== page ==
- Gutbir v. University Health Network, 2010 ONSC 6752
Many medial procedures and hospitalizations may not have the desired outcome, but that does not automatically lead to the conclusion there will be litigation.
The plaintiff brought a claim for medical negligence against the defendant regarding her birth at Toronto General Hospital in 1984.
When the plaintiff was born, it was hospital policy to keep a baby’s medical chart with that of its mother, and destroy patient medical documentation if more than 10 years had elapsed since the patient was discharged. In the case of a patient less than 18 years of age, the records could not be destroyed until 10 years from the date the child turned 18.
In 2000, the hospital retained a third-party service provider to maintain its records. In the initial purge of records, the records of the plaintiff were destroyed with those of her mother. Hospital administration acknowledged that this was “a breach of the hospital’s criteria for destruction as [the records] should have been kept for 10 years beyond her 18th birthday, or 2012.”
At the conclusion of trial, the plaintiff sought to raise the issue of spoliation. The plaintiff argued that “the jury ought to be instructed that they can draw an adverse inference from the fact that the hospital destroyed the evidence”.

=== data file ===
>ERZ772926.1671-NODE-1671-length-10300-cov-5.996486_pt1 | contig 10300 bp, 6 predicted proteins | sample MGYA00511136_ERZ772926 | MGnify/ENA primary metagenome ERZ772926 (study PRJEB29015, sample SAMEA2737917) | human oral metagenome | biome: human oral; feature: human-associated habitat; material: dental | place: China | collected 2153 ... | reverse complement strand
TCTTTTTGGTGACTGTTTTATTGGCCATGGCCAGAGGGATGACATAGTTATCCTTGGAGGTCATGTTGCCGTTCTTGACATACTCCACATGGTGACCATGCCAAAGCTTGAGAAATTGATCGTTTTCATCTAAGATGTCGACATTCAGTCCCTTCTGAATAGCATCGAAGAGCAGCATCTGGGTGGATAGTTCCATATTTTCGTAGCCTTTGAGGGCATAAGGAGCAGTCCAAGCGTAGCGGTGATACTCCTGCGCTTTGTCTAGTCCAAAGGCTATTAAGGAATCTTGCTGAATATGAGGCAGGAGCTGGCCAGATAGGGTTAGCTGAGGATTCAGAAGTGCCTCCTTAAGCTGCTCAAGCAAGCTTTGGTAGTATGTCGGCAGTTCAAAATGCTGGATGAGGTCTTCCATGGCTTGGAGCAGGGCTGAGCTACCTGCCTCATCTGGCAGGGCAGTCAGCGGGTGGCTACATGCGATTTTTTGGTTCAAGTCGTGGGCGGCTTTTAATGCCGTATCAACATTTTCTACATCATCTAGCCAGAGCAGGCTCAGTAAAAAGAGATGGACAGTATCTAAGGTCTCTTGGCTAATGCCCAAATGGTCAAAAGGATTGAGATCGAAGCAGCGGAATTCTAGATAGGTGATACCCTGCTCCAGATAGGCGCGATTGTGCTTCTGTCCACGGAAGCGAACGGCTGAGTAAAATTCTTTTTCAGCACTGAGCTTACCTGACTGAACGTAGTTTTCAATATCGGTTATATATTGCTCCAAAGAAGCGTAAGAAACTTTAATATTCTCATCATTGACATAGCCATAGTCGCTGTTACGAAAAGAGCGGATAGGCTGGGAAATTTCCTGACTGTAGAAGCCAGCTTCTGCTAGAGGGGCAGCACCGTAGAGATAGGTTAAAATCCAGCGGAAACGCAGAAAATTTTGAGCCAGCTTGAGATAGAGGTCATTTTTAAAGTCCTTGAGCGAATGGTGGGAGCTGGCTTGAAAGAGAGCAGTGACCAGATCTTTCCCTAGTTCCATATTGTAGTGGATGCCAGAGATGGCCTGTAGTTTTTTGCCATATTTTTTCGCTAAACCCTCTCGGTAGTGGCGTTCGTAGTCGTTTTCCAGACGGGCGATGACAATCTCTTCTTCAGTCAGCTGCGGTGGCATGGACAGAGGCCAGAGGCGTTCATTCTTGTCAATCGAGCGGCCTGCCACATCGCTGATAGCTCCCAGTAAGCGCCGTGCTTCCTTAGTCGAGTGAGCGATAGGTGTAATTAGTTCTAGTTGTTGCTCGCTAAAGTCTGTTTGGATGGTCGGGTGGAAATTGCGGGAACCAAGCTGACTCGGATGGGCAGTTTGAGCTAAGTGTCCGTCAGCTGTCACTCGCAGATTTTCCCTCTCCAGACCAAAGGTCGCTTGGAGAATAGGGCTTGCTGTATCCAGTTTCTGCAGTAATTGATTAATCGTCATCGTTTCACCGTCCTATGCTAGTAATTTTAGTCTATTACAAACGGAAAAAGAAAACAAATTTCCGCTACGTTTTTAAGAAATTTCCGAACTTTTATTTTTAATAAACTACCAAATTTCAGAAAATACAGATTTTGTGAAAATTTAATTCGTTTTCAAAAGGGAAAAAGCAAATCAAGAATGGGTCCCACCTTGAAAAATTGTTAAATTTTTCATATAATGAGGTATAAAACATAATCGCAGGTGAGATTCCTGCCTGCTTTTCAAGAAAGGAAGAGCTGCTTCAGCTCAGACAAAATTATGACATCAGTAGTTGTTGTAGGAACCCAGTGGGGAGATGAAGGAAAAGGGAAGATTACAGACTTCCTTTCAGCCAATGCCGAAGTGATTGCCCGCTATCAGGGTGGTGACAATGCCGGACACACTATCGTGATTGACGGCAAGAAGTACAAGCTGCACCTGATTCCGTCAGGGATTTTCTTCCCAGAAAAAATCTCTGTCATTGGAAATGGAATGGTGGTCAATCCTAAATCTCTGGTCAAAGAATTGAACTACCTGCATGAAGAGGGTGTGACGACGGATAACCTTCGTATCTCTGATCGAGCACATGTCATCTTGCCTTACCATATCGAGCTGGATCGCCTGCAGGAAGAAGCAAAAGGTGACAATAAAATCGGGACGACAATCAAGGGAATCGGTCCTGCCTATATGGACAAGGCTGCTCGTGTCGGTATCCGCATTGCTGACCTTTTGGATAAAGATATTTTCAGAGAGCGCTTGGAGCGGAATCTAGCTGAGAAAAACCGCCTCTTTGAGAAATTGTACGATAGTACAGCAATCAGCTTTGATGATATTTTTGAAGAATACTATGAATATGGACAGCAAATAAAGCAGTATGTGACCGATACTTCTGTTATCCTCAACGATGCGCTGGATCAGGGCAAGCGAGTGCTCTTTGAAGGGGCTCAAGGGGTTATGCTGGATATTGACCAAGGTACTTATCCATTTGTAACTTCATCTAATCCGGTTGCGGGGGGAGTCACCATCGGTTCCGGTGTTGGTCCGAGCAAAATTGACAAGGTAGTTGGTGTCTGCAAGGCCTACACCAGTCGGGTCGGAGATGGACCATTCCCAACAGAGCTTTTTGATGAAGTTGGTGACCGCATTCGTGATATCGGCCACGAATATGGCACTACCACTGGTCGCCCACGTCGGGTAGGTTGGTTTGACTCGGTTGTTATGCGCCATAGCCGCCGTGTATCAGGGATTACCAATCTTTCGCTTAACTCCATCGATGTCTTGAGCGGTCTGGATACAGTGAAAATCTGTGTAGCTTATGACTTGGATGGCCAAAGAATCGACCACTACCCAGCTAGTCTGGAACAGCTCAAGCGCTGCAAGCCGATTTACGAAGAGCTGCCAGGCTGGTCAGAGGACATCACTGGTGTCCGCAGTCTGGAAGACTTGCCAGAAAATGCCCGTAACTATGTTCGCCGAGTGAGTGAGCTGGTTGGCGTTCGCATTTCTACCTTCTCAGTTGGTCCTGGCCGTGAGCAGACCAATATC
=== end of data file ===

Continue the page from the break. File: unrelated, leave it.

Deciding in favour of the hospital, the Court considered the Alberta Court of Appeal decision in Mcdougall v. Black & Decker Canada Inc. (2008), ABCA 353, which
“sets out the criteria that must be met for the adverse inference to be drawn: there was an intentional destruction of relevant evidence; the destruction occurred when litigation was existing or pending; and it is reasonable to draw the inference that the evidence was destroyed to influence the outcome of the litigation.”
The Court also looked to the recent Ontario case of Muskoka Fuels v. Hassan Steel Fabricators Ltd.,  OJ No 4782, where it was noted that
“in order to rely on the evidentiary doctrine of spoliation, the party who wishes to rely on it must establish that the necessary elements ‘starting with evidence of intentional destruction…’ An adverse inference cannot be drawn simply because evidence was destroyed.”
As the destruction of evidence in this circumstance was not done intentionally or in order to influence the litigation, the Court determined that “there is no basis in law on which a jury could draw the negative spoliation inference arising from the destruction of hospital records.”
- Jannx Medical Systems Inc. v. The Methodist Hospitals Inc., N.D. Ind. 2010 November 17, 2010
The defendants in this action have brought a motion to compel discovery by the plaintiff. In particular, the plaintiff had not yet specifically responded to the defendants’ interrogatories, nor had the plaintiff provided production of documents in a reasonable electronic form.